Japan Institute for National Fundamentals

Speaking out

#125 TPP to Prosper Japan

JINF / 2012.01.26 (Thu)

January 23, 2012

It is rather abnormal that arguments against the Trans-Pacific Partnership free trade initiative, describing the TPP as ruining Japan and branding TPP supporters as traitors, have swept the country. If correct information and an analytical recognition of the situation are given, a U.S. conspiracy theory regarding the TPP initiative may soon turn out to be a fantasy. We should refrain from saying the TPP would “open” Japanese market because Japan is already one of the most open countries in the world. The TPP itself is not predetermined to expand U.S. exports to Japan. In Japan, those being damaged by the TPP would be limited to agricultural cooperatives (not agriculture itself). Nevertheless, even the healthcare system, which has nothing to do with the TPP, has been used for exaggerating fears of U.S. offensives in TPP negotiations.

Reflect national interests in world order-making processes

Japan, a population-declining society, is destined to expand its prosperity base overseas. Japan should create domestic jobs by gaining profit from the rest of the world through international supply chains and foreign direct investment. This is an indispensable growth pattern for Japan. As the TPP negotiations are designed to develop rules for protecting and promoting international interests, Japan should be in a position to be “offensive” in most of TPP-covered areas.

The guiding principle for the TPP initiative is the rule of law, or the rule of trade. It may work to check China from ignoring rules or the United States from being arrogant. The TPP initiative does not involve any unilateral imposition but represents the development of multilateral rules including reciprocal requirements. It is based on the Asia Pacific Economic Cooperation forum, shaping the future order of the APEC region that includes China and absorbs three quarters of Japan’s exports. Japan’s participation in the TPP negotiations represents its vow to help create a world order and means that the nation will take part in shaping future international standards in the most advantageous manner.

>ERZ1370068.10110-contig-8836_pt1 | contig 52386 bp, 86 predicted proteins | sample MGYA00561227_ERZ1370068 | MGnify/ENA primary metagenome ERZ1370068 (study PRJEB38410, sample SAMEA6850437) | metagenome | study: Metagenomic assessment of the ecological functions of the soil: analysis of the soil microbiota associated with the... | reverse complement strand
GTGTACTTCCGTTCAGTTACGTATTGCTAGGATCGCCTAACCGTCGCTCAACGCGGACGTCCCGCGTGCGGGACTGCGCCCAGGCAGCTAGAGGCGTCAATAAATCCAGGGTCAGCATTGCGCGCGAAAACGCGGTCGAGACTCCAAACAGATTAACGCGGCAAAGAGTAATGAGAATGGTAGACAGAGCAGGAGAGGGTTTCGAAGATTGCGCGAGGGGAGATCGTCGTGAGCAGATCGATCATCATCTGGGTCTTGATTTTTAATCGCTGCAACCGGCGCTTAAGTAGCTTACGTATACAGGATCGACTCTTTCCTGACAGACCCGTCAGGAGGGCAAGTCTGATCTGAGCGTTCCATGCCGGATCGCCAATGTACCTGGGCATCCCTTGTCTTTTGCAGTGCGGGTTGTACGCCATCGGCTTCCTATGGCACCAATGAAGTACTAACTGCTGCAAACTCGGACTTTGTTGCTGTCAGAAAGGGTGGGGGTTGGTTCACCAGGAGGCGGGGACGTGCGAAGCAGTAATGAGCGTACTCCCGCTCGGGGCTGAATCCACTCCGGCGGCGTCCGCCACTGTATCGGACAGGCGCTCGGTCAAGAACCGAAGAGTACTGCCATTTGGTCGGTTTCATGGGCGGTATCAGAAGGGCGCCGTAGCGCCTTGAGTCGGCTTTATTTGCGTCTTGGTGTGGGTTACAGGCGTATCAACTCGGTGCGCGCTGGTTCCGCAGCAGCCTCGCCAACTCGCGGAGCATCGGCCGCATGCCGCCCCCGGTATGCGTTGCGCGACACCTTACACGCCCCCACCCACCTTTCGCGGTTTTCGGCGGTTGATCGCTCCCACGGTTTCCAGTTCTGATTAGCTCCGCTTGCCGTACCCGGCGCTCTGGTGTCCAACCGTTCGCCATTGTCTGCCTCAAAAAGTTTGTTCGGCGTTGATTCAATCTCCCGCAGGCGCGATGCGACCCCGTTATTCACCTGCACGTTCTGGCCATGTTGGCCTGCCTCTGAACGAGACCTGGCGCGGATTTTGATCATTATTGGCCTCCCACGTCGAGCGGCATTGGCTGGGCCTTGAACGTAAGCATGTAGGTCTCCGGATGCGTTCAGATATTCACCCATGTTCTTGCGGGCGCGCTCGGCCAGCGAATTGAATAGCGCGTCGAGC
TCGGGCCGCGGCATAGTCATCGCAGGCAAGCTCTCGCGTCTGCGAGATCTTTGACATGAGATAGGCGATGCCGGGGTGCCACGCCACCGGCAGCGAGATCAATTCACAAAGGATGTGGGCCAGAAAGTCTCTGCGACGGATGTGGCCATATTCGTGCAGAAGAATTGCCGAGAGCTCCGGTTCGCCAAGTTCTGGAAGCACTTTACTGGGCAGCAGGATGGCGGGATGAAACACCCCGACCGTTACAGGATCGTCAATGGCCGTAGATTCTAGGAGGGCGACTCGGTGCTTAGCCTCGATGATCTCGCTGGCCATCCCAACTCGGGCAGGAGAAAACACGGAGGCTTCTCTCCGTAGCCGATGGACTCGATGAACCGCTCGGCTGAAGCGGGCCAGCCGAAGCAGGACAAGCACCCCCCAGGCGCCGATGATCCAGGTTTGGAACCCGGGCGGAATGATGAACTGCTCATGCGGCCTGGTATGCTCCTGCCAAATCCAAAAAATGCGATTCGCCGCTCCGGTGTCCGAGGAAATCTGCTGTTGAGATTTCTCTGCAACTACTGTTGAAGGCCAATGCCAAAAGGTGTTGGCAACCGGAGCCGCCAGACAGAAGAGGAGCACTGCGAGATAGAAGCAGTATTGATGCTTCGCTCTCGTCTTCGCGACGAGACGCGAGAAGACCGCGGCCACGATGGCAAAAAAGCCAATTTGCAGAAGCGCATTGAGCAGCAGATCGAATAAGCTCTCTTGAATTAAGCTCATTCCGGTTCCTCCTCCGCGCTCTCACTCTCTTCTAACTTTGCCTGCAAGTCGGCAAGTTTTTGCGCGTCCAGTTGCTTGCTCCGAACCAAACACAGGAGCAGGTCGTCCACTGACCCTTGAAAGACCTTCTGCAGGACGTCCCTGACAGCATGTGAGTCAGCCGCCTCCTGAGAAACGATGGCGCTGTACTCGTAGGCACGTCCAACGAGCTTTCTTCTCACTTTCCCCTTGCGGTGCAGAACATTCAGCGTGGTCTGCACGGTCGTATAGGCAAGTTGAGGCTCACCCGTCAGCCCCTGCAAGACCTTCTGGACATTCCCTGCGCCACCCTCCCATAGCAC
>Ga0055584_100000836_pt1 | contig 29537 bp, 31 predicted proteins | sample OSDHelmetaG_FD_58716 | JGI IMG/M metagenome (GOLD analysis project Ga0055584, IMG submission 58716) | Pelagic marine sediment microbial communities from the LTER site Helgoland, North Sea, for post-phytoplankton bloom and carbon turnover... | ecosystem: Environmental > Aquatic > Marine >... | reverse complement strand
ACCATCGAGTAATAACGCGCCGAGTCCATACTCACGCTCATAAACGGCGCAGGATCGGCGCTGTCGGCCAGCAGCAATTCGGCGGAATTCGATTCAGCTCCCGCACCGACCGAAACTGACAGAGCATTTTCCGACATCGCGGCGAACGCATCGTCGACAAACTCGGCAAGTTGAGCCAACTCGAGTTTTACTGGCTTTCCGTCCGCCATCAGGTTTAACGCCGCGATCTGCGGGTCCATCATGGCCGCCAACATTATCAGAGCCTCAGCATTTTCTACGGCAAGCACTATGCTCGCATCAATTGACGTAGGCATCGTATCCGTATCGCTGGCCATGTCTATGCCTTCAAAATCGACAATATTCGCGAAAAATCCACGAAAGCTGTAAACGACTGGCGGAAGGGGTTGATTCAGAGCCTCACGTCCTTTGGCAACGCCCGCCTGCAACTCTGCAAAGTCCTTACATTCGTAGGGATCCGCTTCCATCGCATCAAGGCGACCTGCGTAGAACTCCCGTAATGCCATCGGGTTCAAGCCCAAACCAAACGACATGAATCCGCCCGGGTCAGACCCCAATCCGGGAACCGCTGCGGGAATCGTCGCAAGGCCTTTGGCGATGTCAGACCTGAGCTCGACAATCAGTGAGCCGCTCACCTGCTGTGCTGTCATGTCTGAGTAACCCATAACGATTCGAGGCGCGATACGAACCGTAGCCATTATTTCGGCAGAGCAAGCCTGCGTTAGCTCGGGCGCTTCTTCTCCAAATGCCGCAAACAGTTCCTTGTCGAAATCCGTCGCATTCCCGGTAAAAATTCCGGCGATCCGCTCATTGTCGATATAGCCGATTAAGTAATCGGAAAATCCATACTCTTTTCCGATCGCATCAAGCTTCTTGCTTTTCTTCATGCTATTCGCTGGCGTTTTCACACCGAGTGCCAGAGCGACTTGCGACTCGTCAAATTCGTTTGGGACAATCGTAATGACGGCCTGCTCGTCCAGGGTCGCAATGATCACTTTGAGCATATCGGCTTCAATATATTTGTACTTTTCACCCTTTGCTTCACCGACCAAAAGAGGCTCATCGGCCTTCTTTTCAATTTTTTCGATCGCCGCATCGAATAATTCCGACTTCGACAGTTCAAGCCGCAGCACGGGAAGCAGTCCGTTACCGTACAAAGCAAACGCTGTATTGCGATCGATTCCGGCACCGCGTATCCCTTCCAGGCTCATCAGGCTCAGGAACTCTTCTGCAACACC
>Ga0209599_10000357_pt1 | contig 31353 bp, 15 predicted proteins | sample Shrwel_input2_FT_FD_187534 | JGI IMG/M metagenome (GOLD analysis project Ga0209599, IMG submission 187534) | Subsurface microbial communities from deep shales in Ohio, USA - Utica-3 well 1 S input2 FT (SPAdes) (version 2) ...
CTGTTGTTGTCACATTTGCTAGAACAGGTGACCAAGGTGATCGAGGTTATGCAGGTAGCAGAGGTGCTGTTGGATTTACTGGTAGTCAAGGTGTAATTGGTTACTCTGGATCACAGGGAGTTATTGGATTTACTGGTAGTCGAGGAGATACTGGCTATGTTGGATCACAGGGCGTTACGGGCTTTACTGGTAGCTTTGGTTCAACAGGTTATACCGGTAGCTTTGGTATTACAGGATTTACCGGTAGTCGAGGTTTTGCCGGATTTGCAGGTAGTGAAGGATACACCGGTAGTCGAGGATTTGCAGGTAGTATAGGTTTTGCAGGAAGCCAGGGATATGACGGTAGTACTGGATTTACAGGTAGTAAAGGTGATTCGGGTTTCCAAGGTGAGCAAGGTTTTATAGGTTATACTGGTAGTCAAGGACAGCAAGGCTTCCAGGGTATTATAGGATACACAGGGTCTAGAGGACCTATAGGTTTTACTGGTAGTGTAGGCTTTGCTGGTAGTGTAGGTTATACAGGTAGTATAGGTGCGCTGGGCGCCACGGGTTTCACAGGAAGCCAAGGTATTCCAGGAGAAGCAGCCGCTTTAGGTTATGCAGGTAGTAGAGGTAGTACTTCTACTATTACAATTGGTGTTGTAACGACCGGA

The economic rules to be made under the leadership of Japan and the United States may attract a large number of countries that have not participated in the TPP negotiations. In the course of the negotiations, participating countries may find area-by-area solutions that may become global models. Japan may then have a chance to have Japanese-type solutions reflected in the TPP agreement. If the TPP runs counter to Japan’s national interests, Japan can withdraw from the negotiations. If Japan does not participate in the negotiations to begin with, a new order where Japan is not taken into account may be imposed on Japan.

Japanese way of living is questioned

Given the recent political turmoil in Japan, we may naturally doubt the government’s international bargaining capability. But the more serious problem is Japanese people’s deep-rooted assumption of Japan as a weak country. It is regrettable that even some conservatives who should emphasize national pride have raised opposition to the TPP. Japan is now given a rare opportunity to take part in making a new international economic order. I question why Japanese at this moment must be bound by the trauma of postwar U.S. occupation, complacent with do-nothing politics and plagued with defeatism.

Economic logics are cold. Those who ride the tide can become winners. Japan has lost many national interests because of its failure to participate in shaping world standards. Are Japanese willing to go in the direction of comfortable death while avoiding risks or to challenge for future success? The Japanese way of living is now questioned. I soon publish a book titled “TPP to Prosper Japan.”

Manabu Matsuda is Corporate Officer & Fellow, Taiju Research Institute.

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